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Student Loans Explained
By Laura Jeanne Hammond

If you don’t get enough scholarships, grants, and money from the Tooth Fairy to pay your way through school, consider getting a student loan. There are two types of loans: federal and private. Federal loan money comes from the government; private loan
money comes from banks.

You’re eligible for a federal student loan as long as you’re:

* A U.S. citizen,
* Attending an accredited school,
* Enrolled in at least six credit hours, and
* Haven’t defaulted on a student loan before.

You don’t have to make a certain amount of money or prove that you’re needy to get a federal loan, though your financial need can determine if you get a subsidized or unsubsidized loan.

How to apply
“File your Free Application for Federal Student Aid, then contact your school’s financial aid office for specific processing steps to apply” to apply for a federal loan, says Leigh M. Fiorenzo,
assistant vice president of Educational Lending for M&T Bank (

After you send in the FAFSA (,) you’ll receive a Student Aid Report (SAR) to confirm your info. Then expect to hear from your college regarding your financial aid award.
You don’t have to accept all—or any—of the loans that you’re awarded. Just make sure you follow your school’s directions for declining. Before your award is disbursed, you’ll have to sign a Master Promissory Note, which shows you understand how you’ll pay the loan back.

How to pay it back
Once you graduate or drop below half-time enrollment (six credit hours), you’ll begin repayment within six months.

“For the subsidized loan, the interest is paid for by the government until the student goes into repayment,” says Fiorenzo. “For the unsubsidized loan, the interest begins to accrue immediately, but the student can defer the interest payment until they actually go into repayment. It is recommended that the student pay the interest while in school if they are able.”

“Unlike federal student loans, our private loans are credit-based, so you don’t have to demonstrate financial need to get one,” says Sharon Slade, director of client services for the Loan to Learn Corporation (, part of EduCap Inc.

How to apply
To apply for a private loan, you’ll have to fill out an application from the bank or loan company you plan to use. Before you do that, ask your parents if they’ll be co-borrowers.

“You can maximize your chances of being approved, obtaining a larger loan and getting more beneficial loan terms by applying with creditworthy co-borrowers—typically, one or both of your parents,” Slade says. “At least one of you must be a U.S. citizen or permanent resident, have a good credit history and a verifiable annual income of at least $15,000.”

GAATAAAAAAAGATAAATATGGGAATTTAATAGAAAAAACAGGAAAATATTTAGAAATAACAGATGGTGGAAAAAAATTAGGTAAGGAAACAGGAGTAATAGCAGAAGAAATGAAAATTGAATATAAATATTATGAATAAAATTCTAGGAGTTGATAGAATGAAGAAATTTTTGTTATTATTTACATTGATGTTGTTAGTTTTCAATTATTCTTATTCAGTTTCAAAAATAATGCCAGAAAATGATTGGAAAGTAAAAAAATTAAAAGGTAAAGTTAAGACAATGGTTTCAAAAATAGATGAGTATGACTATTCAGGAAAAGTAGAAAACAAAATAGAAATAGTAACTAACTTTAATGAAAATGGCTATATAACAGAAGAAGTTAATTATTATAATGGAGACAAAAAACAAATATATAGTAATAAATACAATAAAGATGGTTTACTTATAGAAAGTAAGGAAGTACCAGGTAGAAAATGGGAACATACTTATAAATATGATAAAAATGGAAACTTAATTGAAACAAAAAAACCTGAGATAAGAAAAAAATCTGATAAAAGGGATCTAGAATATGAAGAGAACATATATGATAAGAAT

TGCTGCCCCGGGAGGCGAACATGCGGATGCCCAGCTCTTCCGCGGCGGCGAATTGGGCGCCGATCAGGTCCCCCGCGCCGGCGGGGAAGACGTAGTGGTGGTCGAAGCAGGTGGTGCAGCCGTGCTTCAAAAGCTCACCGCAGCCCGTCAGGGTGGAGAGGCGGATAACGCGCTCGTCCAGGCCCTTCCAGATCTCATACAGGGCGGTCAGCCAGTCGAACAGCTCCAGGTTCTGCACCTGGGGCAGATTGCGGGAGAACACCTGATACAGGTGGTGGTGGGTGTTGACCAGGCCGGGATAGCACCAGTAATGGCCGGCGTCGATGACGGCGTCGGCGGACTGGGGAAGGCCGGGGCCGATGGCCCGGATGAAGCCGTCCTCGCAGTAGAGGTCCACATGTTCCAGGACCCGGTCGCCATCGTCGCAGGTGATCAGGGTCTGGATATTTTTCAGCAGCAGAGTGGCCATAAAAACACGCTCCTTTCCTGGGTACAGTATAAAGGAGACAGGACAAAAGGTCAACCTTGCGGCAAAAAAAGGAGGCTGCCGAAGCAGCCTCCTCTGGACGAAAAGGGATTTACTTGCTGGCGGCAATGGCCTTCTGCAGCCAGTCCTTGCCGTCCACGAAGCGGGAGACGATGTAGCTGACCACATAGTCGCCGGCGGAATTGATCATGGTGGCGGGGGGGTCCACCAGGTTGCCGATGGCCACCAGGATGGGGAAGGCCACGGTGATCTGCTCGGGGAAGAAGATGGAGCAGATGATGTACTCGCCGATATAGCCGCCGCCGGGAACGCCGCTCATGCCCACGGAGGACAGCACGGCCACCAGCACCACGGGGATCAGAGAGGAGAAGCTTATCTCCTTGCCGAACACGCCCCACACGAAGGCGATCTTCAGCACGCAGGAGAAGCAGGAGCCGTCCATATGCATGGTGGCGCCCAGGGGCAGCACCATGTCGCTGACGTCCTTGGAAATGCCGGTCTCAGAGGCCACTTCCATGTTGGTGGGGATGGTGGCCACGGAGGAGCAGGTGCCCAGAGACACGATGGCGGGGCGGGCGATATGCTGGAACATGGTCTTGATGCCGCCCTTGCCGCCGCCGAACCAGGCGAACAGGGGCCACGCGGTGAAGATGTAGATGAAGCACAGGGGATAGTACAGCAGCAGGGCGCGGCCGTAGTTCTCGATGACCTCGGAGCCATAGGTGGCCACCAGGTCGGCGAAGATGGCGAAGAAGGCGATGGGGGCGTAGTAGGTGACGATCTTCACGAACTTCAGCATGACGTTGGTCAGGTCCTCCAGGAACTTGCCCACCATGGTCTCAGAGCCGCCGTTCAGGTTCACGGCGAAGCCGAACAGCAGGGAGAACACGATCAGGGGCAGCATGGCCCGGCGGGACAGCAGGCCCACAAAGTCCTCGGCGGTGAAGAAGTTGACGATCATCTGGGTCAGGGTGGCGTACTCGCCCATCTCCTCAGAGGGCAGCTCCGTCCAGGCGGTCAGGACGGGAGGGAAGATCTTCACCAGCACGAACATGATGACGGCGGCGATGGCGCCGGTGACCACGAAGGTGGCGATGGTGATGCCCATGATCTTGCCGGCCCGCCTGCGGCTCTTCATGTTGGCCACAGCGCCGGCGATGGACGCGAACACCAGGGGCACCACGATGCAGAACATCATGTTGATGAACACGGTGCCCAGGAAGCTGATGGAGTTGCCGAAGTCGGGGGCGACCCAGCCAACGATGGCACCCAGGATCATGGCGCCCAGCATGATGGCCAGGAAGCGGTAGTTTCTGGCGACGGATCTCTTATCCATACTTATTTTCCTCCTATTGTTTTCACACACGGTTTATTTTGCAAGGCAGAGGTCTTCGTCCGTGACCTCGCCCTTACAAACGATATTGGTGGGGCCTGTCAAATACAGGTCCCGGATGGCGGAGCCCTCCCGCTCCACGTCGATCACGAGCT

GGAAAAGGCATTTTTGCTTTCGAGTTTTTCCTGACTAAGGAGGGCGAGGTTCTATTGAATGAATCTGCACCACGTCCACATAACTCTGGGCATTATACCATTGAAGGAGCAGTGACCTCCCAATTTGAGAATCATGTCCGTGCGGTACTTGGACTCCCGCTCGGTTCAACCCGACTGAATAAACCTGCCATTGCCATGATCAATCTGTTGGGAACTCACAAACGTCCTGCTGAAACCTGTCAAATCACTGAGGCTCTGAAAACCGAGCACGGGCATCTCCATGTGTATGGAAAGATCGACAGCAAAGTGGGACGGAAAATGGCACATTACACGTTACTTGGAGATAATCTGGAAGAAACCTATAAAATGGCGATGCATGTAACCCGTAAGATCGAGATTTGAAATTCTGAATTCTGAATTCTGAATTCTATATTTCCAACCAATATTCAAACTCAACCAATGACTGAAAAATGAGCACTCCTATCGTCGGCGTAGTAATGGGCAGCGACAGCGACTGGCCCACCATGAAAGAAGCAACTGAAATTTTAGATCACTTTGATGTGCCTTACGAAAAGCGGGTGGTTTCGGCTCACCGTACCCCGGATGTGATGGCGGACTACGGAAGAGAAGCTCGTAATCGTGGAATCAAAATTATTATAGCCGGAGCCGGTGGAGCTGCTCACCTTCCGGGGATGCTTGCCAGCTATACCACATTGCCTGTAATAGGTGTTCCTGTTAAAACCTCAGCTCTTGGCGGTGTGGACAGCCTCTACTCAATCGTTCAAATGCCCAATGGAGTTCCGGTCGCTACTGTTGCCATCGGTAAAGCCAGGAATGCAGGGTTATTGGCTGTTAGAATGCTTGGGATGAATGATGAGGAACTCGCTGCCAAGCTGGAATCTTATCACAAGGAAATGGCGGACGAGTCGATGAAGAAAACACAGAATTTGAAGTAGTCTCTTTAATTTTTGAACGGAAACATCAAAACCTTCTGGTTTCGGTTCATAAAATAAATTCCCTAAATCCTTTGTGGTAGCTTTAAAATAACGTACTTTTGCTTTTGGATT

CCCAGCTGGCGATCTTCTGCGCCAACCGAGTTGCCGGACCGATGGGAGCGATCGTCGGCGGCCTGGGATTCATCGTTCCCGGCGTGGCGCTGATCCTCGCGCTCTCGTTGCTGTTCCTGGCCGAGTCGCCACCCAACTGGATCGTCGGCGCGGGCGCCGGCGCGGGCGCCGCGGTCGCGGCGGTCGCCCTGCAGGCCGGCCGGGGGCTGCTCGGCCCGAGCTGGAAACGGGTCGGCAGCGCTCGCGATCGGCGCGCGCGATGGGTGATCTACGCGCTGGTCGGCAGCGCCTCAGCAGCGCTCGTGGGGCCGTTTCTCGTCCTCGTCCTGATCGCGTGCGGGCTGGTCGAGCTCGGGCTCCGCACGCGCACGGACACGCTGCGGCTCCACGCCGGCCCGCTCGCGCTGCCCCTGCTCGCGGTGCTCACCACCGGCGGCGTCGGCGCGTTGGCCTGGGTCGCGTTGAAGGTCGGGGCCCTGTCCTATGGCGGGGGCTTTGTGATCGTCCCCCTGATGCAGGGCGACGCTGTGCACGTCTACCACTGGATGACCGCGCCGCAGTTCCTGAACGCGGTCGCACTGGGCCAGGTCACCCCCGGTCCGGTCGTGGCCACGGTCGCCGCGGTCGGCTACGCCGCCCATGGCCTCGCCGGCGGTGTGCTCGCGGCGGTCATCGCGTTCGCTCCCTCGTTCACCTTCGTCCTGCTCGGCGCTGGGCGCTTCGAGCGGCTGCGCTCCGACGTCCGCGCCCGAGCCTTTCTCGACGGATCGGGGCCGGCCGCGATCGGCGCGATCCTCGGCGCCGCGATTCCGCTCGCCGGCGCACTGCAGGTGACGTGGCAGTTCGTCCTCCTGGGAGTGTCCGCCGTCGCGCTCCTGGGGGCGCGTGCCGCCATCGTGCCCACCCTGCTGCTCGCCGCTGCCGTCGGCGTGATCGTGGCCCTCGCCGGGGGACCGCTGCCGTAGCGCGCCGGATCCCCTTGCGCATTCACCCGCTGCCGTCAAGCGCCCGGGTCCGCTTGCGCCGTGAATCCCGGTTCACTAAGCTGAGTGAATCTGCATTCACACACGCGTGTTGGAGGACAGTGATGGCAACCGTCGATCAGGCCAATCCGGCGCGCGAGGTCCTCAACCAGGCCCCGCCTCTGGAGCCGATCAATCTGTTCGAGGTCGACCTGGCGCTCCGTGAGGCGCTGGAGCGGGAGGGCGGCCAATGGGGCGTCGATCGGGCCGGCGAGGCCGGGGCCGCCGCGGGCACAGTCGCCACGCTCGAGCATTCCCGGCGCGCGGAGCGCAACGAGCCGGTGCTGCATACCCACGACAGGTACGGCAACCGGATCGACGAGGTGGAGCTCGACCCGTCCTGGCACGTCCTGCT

How to pay it back
You may have decades to repay your student loans. But just because you have that much time doesn’t mean you should take it. You can save a lot in interest charges if you pay it back sooner.
“Many people are surprised to learn how much control student loan borrowers have over their own repayment terms,” Slade says. That control can mean adjusting your monthly payment dates, arranging for automatic payments and qualifying for discounts.

No matter what kind of student loan you have, if you’re finding it difficult to pay it back, contact your lender to ask what can be done. Keep paying your student loans until you work out another arrangement with your lender!

Q: I think my college has a “preferred lender.” What does that mean?
A: “Schools often have a preferred lender list, which means they prefer that you work with one of the selected lender partners,” Fiorenzo says. “The preferred lenders are picked for a variety of reasons, including but not limited to customer service, bank reputation, borrower benefits, etc.”
You don’t have to use your school’s preferred lender; consider it the equivalent of just a “seal of approval.”

This article is provided by The Next Step Magazine (, a publication that helps students prepare for life after high school.